Before the Spider 7, operators of aircraft with electrically heated windshields have had three options when it comes to flight tracking, although only one of them provides an actual solution.
1) Spend tens of thousands of dollars on a tracking system that is complicated, heavy, and expensive to install.
2) Go to extreme and creative lengths in an effort to get effective tracking from a low-cost device that is not fit for-purpose in this type of aircraft.
3) Do nothing.
Unfortunately, the majority of operators have either done nothing or achieved only mediocre outcomes from the second. For operators of smaller and less complex aircraft the flight tracking options have been plentiful with the likes of the Spider 3 serving the market for almost half of a decade. The introduction of the Spider 6 has increased the capability for this segment again but these options are simply not suited for aircraft with heated windshields.
The higher an aircraft flies, the colder the temperature is. Aircraft operating in cold environments require specialised equipment to prevent ice from developing on critical components like the windshield. There are essentially two ways to prevent a frozen windshield in an aircraft. The older and less common method called bleed air involves blowing hot air onto the windshield. This method was extremely popular in the early days of jet aviation, but has been overtaken by the more reliable and constant method of an electrically heated filament laid into the windshield.
While the electrically heated filament was a huge advance over bleed air for safety, it unfortunately brought with it another issue. The physical characteristics of an electrically heated windshield gives rise to the Faraday cage effect which impedes any Radio Frequency (RF) device from transmitting or receiving through it. This is a function of grounded metallic circuitry and doesn’t necessarily require the heated windshields to be active to create problems. Since our Spider transmits RF to the Iridium satellites between 1616 and 1626.5 MHz, it also gets caught up in this effect. It’s important to note that this limitation is not specific to Spidertracks devices, you would experience the same difficulty with any similar device trying to transmit through a heated windshield.
What does that mean?
In our previous Spiders everything you need is contained within the single and simple enclosure, all it requires is power. This type of unit has worked great in GA aircraft for nearly a decade but as aircraft tracking becomes more of a business management tool, the need for operators of complex aircraft to have real-time operational awareness of their fleet has become greater.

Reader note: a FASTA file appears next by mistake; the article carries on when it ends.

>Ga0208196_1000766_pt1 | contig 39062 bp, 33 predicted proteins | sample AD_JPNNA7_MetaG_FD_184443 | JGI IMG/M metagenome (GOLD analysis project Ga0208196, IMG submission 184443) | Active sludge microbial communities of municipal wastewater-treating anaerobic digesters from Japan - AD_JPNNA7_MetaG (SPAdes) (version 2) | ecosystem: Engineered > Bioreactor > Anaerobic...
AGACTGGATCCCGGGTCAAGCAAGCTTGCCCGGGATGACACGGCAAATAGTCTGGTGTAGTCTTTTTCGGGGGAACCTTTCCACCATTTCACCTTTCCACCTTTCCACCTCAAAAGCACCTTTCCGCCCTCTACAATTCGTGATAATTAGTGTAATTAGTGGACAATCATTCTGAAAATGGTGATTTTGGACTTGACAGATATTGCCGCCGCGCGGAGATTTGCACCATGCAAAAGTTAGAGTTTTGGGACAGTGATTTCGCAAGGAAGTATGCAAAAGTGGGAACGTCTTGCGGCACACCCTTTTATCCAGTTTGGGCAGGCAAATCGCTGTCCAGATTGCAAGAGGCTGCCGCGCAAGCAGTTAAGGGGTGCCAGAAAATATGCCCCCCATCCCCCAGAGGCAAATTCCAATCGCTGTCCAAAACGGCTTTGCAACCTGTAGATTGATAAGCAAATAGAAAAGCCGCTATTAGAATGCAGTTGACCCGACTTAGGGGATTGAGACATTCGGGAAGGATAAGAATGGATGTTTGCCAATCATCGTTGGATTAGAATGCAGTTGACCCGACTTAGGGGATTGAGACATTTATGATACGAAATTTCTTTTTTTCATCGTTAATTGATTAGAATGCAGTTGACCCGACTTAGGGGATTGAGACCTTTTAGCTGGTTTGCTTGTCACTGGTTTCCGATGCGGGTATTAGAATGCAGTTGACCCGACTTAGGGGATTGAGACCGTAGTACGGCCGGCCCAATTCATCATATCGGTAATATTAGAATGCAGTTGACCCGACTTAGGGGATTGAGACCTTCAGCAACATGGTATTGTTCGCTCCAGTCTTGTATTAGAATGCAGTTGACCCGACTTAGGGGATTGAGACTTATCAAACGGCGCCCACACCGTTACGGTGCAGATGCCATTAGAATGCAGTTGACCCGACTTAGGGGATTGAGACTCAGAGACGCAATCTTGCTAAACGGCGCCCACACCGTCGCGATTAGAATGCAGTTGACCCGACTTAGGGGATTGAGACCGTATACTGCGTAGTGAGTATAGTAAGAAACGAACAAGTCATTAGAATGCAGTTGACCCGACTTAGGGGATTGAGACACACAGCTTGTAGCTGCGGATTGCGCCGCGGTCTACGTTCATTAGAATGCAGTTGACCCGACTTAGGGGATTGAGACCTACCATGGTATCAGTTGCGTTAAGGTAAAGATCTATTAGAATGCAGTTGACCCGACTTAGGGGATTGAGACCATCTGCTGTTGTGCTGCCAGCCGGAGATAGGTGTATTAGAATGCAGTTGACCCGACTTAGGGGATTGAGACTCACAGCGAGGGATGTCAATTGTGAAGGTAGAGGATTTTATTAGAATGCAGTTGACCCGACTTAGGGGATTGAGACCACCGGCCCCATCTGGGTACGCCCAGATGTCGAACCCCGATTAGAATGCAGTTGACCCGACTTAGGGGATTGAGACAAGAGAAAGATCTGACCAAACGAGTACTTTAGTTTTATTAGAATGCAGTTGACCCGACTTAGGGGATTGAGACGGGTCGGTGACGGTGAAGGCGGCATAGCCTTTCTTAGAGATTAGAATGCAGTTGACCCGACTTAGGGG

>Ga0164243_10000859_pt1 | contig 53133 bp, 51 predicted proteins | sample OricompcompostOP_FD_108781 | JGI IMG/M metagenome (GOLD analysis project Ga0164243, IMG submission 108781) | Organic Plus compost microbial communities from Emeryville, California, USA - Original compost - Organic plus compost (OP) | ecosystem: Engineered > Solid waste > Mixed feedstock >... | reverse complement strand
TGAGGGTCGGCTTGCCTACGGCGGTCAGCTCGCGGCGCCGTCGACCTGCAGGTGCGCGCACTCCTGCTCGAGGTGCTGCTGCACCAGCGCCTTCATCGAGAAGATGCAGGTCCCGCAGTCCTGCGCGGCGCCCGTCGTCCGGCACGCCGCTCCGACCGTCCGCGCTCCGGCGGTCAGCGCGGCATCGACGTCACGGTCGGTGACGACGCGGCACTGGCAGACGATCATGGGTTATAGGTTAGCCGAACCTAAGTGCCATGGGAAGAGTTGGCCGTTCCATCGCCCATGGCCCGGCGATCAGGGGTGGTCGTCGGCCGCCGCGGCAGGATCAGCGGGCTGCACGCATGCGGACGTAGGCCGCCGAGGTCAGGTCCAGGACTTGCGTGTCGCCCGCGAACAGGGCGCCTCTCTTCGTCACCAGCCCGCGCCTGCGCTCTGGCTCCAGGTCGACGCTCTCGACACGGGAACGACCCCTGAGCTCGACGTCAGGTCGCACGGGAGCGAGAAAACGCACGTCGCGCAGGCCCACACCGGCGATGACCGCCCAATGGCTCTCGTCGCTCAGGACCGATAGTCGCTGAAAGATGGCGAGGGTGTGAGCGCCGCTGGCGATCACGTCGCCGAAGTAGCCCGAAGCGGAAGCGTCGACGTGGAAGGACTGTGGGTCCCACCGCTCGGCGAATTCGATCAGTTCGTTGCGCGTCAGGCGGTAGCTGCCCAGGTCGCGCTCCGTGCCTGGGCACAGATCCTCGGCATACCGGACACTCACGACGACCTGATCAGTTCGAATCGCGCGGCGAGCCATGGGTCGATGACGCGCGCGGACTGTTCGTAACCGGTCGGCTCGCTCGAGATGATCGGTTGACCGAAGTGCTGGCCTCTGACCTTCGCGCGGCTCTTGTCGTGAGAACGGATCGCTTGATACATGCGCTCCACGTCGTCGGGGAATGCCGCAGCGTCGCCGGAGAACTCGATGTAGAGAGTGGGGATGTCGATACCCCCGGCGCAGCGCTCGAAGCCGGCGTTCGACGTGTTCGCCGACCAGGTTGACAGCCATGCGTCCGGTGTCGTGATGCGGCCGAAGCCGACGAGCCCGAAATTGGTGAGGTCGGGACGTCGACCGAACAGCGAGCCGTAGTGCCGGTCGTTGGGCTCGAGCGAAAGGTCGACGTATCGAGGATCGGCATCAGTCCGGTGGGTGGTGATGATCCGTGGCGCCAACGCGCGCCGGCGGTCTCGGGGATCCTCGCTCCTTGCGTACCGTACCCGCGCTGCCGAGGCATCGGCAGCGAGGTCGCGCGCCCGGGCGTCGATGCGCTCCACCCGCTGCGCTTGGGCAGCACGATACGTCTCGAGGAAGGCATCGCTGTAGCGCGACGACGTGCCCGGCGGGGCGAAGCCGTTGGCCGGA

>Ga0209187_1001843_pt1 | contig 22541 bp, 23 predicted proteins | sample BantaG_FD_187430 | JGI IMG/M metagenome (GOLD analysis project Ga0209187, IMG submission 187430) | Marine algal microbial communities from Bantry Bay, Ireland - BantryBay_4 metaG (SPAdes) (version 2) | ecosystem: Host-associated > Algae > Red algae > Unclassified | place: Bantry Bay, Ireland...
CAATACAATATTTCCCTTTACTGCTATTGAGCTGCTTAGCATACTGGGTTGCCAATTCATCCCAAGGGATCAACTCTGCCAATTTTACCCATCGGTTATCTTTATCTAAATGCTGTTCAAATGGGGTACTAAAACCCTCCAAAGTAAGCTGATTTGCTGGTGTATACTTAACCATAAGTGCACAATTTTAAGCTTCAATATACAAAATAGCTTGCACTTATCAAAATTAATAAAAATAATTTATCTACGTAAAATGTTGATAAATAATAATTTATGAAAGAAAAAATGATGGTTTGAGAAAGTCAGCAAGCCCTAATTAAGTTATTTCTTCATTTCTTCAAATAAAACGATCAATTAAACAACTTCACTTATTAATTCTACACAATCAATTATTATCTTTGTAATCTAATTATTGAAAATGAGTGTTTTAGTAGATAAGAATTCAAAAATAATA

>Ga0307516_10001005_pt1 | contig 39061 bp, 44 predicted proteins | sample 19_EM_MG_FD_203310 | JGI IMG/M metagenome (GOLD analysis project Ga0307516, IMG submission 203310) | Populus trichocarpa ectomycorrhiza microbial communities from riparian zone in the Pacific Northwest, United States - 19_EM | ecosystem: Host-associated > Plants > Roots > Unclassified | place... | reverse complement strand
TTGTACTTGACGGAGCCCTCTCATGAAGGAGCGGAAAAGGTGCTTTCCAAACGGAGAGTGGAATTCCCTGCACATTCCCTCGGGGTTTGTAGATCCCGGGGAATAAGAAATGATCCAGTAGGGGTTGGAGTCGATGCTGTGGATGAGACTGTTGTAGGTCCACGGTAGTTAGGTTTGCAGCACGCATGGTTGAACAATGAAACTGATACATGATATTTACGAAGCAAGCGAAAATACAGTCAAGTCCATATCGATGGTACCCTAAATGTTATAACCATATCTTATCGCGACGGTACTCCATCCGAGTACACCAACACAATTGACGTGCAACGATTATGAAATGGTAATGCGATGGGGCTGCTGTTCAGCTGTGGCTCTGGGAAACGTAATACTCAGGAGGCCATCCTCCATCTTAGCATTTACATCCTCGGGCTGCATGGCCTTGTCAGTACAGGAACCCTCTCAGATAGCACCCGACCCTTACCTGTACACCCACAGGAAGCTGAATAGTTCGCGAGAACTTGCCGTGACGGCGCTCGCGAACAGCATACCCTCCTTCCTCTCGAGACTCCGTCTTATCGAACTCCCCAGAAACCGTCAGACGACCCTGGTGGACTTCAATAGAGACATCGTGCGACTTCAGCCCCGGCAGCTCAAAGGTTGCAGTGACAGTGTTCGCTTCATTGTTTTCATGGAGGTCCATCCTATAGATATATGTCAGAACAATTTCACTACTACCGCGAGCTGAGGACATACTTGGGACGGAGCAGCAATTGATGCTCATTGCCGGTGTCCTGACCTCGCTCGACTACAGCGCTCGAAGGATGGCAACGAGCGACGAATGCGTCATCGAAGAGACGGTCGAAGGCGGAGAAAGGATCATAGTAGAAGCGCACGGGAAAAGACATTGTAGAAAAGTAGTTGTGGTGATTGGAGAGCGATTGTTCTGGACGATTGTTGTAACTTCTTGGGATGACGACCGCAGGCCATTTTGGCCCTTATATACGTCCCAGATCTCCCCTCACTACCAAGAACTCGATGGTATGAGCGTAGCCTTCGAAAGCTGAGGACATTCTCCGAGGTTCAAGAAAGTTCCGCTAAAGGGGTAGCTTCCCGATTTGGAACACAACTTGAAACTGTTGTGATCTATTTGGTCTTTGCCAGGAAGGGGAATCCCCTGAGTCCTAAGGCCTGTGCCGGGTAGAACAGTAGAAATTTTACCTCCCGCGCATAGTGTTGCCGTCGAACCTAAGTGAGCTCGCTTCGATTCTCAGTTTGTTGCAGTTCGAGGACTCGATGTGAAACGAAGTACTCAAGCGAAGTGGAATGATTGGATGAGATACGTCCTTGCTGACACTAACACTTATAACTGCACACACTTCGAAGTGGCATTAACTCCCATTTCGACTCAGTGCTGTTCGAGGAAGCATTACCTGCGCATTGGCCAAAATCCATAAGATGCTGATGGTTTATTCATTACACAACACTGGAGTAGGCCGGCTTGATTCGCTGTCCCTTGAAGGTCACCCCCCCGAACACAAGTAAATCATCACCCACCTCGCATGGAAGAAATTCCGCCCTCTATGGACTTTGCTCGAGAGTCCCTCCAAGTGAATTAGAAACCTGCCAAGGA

Whats the difference between the Spider 6 and the Spider 7?
The Spider 7 is the new frontier in aircraft tracking for us, it has an input on the front which allows an antenna that is external to the Spider to be plugged into it. This can be in the form of a small antenna external to the Spider but still in the cockpit, or an antenna that is installed on the exterior of an aircraft.
This changes the game for operators of larger aircraft as they can now access real-time tracking and manage their fleet for a fraction of the purchase and operation cost of cumbersome existing options.
Why the Spider 7?
The Spider 7 is our most advanced Spider yet, yet it is still classed as a portable electronic device which in most cases does not require an STC.
Some other features on the Spider 7 include:
- Altitude Event Alerts – Know when something isn’t right. Your Spider automatically monitors rate of climb and descent and can immediately alert you if your prede ned limits are exceeded.
- External Keypad – With the new external keypad, you can mount the Spider 7 discretely out of the way but still have access to the Spider’s main buttons.
- Take-off/Landing Alerts – Receive SMS or email alerts whenever your aircraft takes off or lands.
- Spidertxt Two-Way SMS – Connect your iOS device via bluetooth to the Spider and have two-way conversations with your pilots from anywhere in the world using Spidertxt, regardless of cell reception.
- Can be mounted discreetly out of sight and unable to be tampered with.
- Watch Mode – Actively track the aircraft as it sends position reports to the website. If an incident occurs and the Spider loses power the website will automatically send an SOS message after 12 minutes of no communication.
- ‘Plug and Play’ simplicity.